Obituaries in the NewsThe Associated Press , Associated Press
Feb. 15, 2006 6:26 AM ET
Undated John Belluso
LOS ANGELES (AP) _ Playwright John Belluso, who championed the rights of disabled people in both his work and through the writer's program he helped direct, died Friday. He was 36.
Belluso was found in his Manhattan hotel room, New York police Detective Chris Filippazzo said.
The cause of death was under investigation, but Filippazzo said foul play was not suspected. Belluso, who used a wheelchair, had a debilitating bone disease called Engleman-Camurdrie Syndrome, according to friends.
Until last July, Belluso had helped direct the Other Voices Project, a development program at Los Angeles' Mark Taper Forum for writers with disabilities.
``He was a good storyteller, and he wanted to tell the stories of the disabled from a personal point of view,'' said Gordon Davidson, founding artistic director of Mark Taper Forum.
Davidson produced Belluso's 2001 play ``The Body of Bourne,'' about Randolph Bourne, a World War I pacifist and writer disfigured by childhood spinal tuberculosis.
Belluso had been staying in New York while he completed ``The Poor Itch,'' a play about a disabled American veteran returning from Iraq. It had been commissioned by New York's Public Theater.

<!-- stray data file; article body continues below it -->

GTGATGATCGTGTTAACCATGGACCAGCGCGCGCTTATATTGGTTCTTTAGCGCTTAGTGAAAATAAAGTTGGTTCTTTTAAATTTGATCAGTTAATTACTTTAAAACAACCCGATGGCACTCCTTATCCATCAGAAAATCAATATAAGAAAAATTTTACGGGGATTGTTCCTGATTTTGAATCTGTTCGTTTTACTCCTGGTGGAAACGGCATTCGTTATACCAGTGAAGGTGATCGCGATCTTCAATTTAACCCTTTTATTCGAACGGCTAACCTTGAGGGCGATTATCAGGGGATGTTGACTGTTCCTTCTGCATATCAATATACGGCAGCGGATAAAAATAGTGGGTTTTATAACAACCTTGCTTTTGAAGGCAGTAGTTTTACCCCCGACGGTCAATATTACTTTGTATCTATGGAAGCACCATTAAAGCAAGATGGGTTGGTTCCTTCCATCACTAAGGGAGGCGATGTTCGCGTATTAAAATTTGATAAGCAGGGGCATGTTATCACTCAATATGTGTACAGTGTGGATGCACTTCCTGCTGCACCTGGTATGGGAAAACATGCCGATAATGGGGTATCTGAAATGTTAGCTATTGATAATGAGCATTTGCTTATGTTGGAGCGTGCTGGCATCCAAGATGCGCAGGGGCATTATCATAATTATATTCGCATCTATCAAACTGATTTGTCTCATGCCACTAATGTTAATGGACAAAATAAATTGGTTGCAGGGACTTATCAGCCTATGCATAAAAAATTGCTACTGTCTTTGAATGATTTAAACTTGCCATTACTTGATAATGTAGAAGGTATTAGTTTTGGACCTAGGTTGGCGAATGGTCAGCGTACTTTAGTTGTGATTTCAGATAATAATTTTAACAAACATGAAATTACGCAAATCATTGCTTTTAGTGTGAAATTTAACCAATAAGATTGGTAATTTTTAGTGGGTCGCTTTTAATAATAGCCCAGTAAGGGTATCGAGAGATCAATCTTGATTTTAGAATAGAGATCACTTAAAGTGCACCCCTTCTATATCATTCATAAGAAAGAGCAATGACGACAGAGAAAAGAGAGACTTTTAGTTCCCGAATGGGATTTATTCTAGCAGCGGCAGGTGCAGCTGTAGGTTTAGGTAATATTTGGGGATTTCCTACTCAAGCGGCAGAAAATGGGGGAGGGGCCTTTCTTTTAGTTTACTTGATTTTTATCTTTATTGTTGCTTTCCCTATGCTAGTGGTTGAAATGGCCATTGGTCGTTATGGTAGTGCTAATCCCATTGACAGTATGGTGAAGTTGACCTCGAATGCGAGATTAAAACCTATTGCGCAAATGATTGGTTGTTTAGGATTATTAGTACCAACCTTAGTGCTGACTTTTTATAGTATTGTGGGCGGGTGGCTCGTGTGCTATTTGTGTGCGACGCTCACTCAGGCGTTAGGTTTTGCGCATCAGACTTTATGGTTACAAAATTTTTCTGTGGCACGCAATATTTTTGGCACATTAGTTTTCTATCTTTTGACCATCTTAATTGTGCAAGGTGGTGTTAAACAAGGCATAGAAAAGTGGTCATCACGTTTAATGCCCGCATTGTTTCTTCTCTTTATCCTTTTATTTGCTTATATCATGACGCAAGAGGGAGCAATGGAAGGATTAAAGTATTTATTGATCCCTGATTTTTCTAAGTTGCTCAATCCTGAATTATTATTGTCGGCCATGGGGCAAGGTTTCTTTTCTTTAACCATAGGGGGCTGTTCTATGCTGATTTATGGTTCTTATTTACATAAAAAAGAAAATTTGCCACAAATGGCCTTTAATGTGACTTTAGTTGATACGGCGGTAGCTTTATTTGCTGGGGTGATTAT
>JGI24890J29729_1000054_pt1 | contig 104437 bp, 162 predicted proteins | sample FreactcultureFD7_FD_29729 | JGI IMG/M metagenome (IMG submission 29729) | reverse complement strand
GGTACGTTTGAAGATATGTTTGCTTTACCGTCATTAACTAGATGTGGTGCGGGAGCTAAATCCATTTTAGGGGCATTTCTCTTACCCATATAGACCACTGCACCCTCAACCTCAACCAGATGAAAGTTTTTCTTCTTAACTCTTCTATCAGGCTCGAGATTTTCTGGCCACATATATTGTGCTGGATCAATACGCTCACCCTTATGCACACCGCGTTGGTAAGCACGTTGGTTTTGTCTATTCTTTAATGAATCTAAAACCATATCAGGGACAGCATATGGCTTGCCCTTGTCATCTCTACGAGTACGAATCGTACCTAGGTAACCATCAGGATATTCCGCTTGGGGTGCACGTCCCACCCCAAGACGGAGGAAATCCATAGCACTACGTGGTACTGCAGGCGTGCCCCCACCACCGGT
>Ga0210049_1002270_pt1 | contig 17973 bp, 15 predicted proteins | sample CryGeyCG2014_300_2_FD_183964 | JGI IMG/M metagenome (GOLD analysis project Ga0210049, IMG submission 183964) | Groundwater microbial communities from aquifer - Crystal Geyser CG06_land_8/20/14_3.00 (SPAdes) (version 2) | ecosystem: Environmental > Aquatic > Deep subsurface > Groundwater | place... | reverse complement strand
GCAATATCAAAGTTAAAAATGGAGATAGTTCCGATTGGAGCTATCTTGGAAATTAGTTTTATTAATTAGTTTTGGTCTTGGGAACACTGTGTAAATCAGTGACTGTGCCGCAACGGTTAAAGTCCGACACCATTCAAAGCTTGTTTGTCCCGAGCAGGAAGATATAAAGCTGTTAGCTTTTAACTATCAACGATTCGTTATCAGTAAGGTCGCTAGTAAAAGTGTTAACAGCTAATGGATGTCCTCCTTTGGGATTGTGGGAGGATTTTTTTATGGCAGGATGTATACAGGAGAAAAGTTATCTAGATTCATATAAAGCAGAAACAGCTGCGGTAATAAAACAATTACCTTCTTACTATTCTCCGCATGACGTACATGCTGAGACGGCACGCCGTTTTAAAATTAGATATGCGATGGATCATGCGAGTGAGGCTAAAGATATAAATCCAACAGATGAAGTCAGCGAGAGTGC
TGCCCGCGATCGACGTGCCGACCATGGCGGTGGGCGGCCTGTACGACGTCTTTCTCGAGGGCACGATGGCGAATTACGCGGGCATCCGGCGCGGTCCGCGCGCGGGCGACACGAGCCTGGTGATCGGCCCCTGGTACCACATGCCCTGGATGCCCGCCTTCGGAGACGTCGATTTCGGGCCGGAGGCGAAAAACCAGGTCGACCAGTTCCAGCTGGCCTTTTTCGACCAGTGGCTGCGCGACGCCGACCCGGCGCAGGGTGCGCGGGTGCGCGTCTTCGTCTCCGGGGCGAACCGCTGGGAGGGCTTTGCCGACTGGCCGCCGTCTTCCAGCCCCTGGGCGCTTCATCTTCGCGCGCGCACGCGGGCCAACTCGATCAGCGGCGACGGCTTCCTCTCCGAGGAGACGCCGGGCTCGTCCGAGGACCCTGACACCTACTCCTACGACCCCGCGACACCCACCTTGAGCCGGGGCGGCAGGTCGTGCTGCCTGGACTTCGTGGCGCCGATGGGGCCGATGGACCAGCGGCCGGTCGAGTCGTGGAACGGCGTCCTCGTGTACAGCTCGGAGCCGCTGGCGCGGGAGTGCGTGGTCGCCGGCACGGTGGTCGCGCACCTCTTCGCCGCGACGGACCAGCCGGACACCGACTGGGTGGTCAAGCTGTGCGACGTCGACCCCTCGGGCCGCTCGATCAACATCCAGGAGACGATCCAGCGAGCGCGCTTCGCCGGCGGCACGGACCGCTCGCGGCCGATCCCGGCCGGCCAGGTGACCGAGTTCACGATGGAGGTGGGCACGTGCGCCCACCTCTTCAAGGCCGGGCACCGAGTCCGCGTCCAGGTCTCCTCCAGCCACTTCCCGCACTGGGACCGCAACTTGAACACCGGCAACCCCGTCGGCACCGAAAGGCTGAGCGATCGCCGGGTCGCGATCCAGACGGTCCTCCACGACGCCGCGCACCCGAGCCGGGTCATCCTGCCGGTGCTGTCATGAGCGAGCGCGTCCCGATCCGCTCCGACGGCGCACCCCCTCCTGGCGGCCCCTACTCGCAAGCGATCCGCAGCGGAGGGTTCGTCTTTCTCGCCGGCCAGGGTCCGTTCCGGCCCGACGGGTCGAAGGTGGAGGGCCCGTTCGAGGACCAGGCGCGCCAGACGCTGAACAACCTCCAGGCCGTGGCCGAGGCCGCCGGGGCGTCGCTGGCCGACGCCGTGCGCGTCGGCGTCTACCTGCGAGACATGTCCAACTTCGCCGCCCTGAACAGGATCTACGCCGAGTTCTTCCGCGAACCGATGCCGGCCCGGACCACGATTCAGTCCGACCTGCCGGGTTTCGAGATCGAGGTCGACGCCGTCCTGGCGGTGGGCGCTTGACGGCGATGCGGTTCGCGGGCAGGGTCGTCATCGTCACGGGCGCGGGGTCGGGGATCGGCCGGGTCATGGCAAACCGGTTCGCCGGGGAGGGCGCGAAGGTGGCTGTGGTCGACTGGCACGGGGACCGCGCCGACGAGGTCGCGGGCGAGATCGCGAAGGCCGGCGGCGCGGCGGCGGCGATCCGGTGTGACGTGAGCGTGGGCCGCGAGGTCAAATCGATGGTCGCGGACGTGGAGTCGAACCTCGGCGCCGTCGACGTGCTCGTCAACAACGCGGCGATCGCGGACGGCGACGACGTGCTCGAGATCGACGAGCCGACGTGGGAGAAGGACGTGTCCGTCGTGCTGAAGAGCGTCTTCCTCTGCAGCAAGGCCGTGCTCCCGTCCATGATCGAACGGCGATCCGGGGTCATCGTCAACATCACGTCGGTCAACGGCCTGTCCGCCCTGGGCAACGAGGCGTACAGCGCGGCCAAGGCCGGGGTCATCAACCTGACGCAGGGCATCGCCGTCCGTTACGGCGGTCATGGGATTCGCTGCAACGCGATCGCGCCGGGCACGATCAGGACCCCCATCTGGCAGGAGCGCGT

Other works included ``Gretty Good Time,'' about a 32-year-old woman with post-polio paralysis living in a nursing home; ``Traveling Skin,'' about a New Jersey waitress with cerebral palsy; and ``Henry Flamethrowa,'' in which a miracle-imbued comatose girl is visited by those praying to be healed from illness.
JERUSALEM (AP) _ Shoshana Damari, whose voice came to embody the emerging nation of Israel and comforted its people in trying times, died Tuesday after suffering from pneumonia. She was 83.
Damari, known as ``the queen of Hebrew music,'' entertained Israeli civilians and soldiers for nearly seven decades with her booming alto voice, continuing to perform until shortly before her death.
Acting Israeli Prime Minister Ehud Olmert called Damari ``one of Israel's cultural greats.''
She made many recordings and helped soothe the nation during its war of independence in 1948. She performed for Israeli military units in the country's subsequent wars.